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A Tighter Rein

By wmadministrator

Kentucky’s Bluegrass region is known for the vast number of horse farms that populate its rolling hills. Though primarily recognized as Thoroughbred country, the area also has a number of smaller and mid-sized stables that cater to the show ring rather than the racetrack. These outfits board horses, give lessons and train horses and riders to compete in a multitude of regional shows.

The stables are part of a weave that creates the larger fabric of “Horse Capital of the World.” Many are run by people who have built their lives around horses and can’t imagine doing anything else. But tough economic times have some owners a little worried as the price of hay and diesel, two staples of a running any kind of horse operation, continue to jump. Inflation is not the only culprit. Fewer acres of hay are being planted across the Southeast as farmers switch to the more profitable crops of soybeans, wheat and corn, which is tripling in price due to its use in ethanol production. Last year’s drought also has impacted the price of hay.

“Hay is not something owners can cut back on,” said Gene Clabes, the equine director of KEEP (Kentucky Equine Education Program). “You have to feed horses hay, and though you can shop around, you can’t cut corners.”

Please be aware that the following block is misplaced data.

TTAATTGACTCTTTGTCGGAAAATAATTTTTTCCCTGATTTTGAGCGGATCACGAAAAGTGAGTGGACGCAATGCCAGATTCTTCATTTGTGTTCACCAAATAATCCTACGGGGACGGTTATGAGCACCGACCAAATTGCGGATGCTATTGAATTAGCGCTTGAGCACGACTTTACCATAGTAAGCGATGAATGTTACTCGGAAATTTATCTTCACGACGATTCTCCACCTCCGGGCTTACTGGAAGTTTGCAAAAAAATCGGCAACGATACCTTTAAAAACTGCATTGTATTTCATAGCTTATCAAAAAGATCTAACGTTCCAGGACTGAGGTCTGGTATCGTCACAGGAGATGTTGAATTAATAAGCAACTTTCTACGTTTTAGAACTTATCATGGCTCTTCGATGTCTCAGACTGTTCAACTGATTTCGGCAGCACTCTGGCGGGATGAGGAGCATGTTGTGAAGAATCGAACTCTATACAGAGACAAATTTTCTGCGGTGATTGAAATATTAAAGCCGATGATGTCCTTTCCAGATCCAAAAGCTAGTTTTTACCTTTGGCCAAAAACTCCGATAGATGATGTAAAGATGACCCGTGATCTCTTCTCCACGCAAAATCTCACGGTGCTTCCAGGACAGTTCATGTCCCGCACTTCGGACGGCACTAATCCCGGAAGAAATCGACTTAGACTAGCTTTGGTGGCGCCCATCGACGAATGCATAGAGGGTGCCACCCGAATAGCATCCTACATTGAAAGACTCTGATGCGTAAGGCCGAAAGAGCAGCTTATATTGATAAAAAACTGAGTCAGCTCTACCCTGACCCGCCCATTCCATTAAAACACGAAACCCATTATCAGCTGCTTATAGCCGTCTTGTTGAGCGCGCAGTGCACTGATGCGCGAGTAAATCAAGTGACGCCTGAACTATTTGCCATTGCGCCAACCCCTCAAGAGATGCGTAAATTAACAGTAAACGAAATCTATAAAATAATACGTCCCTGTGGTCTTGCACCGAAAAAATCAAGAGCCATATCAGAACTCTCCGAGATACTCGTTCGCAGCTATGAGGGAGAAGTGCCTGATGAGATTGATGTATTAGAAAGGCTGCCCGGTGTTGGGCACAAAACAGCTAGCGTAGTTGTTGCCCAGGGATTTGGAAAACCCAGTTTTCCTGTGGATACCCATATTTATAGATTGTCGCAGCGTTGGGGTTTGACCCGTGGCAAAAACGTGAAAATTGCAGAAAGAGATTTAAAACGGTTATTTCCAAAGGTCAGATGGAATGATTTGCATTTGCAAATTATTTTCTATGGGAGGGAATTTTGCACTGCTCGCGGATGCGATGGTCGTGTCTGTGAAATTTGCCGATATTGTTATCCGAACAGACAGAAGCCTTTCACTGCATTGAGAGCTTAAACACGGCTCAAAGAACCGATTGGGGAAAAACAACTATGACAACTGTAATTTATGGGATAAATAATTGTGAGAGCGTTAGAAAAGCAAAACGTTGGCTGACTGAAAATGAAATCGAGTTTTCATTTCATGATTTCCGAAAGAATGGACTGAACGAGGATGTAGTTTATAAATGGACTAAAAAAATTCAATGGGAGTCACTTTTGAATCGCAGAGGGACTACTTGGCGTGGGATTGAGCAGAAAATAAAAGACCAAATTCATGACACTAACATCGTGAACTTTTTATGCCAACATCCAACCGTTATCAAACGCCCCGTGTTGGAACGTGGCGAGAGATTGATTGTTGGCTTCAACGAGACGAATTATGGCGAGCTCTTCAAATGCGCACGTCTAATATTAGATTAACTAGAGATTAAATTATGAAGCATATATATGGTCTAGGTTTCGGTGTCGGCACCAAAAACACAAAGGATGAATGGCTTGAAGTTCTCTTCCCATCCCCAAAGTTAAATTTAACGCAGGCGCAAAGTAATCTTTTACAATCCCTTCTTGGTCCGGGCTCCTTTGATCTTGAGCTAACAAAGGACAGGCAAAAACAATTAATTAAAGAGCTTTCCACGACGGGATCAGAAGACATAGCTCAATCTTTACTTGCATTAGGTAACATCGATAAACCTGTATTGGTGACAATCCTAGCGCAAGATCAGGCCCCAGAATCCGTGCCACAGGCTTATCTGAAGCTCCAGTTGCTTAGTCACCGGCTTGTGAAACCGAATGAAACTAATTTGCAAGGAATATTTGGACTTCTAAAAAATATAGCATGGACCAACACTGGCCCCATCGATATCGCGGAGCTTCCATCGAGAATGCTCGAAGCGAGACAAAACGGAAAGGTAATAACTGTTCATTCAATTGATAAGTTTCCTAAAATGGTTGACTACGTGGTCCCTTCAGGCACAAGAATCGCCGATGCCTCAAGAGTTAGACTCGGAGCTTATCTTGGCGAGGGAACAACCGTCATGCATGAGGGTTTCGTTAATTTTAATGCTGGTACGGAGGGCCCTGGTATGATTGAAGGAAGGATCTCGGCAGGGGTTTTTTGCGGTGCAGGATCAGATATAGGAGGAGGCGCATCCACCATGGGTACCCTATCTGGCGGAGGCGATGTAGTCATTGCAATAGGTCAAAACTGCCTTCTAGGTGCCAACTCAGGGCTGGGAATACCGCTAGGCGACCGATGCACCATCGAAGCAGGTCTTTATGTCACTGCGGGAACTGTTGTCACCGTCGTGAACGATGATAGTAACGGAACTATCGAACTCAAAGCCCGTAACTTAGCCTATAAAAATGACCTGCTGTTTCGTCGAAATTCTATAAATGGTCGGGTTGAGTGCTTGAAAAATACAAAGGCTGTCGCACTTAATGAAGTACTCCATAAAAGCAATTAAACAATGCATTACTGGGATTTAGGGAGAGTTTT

Rocketing hay prices have been compounded by the high cost of diesel, which hits both the growers, who have to cut, bale and haul the hay, and the stables, which often use diesel trucks to haul trailers, carry equipment and maintain their farms. In the past year diesel has risen from an average of $2.90 a gallon to $4.50, while average prices for hay are $100 a ton higher than last year, according to the USDA.

The result has been some farms and stables having to raise their rates for boarding, lessons and training. This is tough for stable owners, who realize that they are running more of a pleasure business than a necessity business, said Marianne Murphy, who with her husband has run Robert Murphy Stable on Parkers Mill Road near Lexington since 1977. Though one of the more established stables in the area – Robert Murphy Stable keeps about 40 horses, half of them boarders, and offers lessons and training – they are feeling the pinch.

“We are trying hard to keep things reasonable,” she said. “It’s tough. Everything costs more – diesel, hay, grain and even fencing. And paychecks aren’t rising. Knock on wood, though, our lessons (business) has stayed pretty strong.”

This summer, Murphy said, they hosted a show in July, worrying in the months leading up to it that no one would come because of rising fuel costs. She said she was surprised and relieved when the show attracted good attendance, including many people from out of state. Still, she said, she knows that many of their students are staying closer to home when it comes to horse shows.
Whereas it used to be they would think nothing of traveling to shows in Indianapolis, she said, the fuel-cost issue is now keeping many of them closer to home or making them more selective in the shows they choose. In fact, said Clabes, many horse show associations are reporting lower attendance at events.